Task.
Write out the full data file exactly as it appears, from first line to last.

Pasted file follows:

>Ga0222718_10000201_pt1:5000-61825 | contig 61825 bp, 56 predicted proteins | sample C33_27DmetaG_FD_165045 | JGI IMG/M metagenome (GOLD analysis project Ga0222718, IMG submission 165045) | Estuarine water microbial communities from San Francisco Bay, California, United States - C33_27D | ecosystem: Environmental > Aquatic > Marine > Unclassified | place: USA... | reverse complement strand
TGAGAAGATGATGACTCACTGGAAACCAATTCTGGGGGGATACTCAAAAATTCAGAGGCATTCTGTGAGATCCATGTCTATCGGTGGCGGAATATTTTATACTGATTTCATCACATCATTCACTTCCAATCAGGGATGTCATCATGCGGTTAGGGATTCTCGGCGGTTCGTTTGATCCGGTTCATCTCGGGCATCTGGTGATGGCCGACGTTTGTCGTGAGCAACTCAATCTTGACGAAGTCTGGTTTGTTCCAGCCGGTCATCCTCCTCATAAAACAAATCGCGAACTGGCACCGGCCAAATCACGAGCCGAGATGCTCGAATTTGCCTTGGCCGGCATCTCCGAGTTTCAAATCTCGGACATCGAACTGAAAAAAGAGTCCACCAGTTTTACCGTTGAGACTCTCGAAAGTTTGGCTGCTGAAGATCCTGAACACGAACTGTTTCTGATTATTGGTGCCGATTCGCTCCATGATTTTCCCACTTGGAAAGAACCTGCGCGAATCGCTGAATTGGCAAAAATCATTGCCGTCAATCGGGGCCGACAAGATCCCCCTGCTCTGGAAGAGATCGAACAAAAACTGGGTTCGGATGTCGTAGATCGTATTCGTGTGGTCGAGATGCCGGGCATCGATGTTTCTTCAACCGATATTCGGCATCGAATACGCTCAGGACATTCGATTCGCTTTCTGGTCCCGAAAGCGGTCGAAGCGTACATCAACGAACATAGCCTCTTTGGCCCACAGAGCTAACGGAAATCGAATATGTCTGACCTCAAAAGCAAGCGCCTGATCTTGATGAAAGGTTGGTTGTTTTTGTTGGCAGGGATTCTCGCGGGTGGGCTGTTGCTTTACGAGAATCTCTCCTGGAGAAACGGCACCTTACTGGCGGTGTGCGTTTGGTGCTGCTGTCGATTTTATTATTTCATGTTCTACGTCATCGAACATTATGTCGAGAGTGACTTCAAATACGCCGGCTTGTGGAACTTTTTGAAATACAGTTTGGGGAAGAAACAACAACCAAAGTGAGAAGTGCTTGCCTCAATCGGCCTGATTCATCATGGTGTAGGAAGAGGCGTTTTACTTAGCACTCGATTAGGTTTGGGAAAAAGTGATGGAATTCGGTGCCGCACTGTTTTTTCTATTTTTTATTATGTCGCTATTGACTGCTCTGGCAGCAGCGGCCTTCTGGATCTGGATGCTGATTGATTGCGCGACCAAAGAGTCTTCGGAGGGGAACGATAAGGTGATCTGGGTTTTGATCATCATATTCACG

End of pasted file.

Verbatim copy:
>Ga0222718_10000201_pt1:5000-61825 | contig 61825 bp, 56 predicted proteins | sample C33_27DmetaG_FD_165045 | JGI IMG/M metagenome (GOLD analysis project Ga0222718, IMG submission 165045) | Estuarine water microbial communities from San Francisco Bay, California, United States - C33_27D | ecosystem: Environmental > Aquatic > Marine > Unclassified | place: USA... | reverse complement strand
TGAGAAGATGATGACTCACTGGAAACCAATTCTGGGGGGATACTCAAAAATTCAGAGGCATTCTGTGAGATCCATGTCTATCGGTGGCGGAATATTTTATACTGATTTCATCACATCATTCACTTCCAATCAGGGATGTCATCATGCGGTTAGGGATTCTCGGCGGTTCGTTTGATCCGGTTCATCTCGGGCATCTGGTGATGGCCGACGTTTGTCGTGAGCAACTCAATCTTGACGAAGTCTGGTTTGTTCCAGCCGGTCATCCTCCTCATAAAACAAATCGCGAACTGGCACCGGCCAAATCACGAGCCGAGATGCTCGAATTTGCCTTGGCCGGCATCTCCGAGTTTCAAATCTCGGACATCGAACTGAAAAAAGAGTCCACCAGTTTTACCGTTGAGACTCTCGAAAGTTTGGCTGCTGAAGATCCTGAACACGAACTGTTTCTGATTATTGGTGCCGATTCGCTCCATGATTTTCCCACTTGGAAAGAACCTGCGCGAATCGCTGAATTGGCAAAAATCATTGCCGTCAATCGGGGCCGACAAGATCCCCCTGCTCTGGAAGAGATCGAACAAAAACTGGGTTCGGATGTCGTAGATCGTATTCGTGTGGTCGAGATGCCGGGCATCGATGTTTCTTCAACCGATATTCGGCATCGAATACGCTCAGGACATTCGATTCGCTTTCTGGTCCCGAAAGCGGTCGAAGCGTACATCAACGAACATAGCCTCTTTGGCCCACAGAGCTAACGGAAATCGAATATGTCTGACCTCAAAAGCAAGCGCCTGATCTTGATGAAAGGTTGGTTGTTTTTGTTGGCAGGGATTCTCGCGGGTGGGCTGTTGCTTTACGAGAATCTCTCCTGGAGAAACGGCACCTTACTGGCGGTGTGCGTTTGGTGCTGCTGTCGATTTTATTATTTCATGTTCTACGTCATCGAACATTATGTCGAGAGTGACTTCAAATACGCCGGCTTGTGGAACTTTTTGAAATACAGTTTGGGGAAGAAACAACAACCAAAGTGAGAAGTGCTTGCCTCAATCGGCCTGATTCATCATGGTGTAGGAAGAGGCGTTTTACTTAGCACTCGATTAGGTTTGGGAAAAAGTGATGGAATTCGGTGCCGCACTGTTTTTTCTATTTTTTATTATGTCGCTATTGACTGCTCTGGCAGCAGCGGCCTTCTGGATCTGGATGCTGATTGATTGCGCGACCAAAGAGTCTTCGGAGGGGAACGATAAGGTGATCTGGGTTTTGATCATCATATTCACG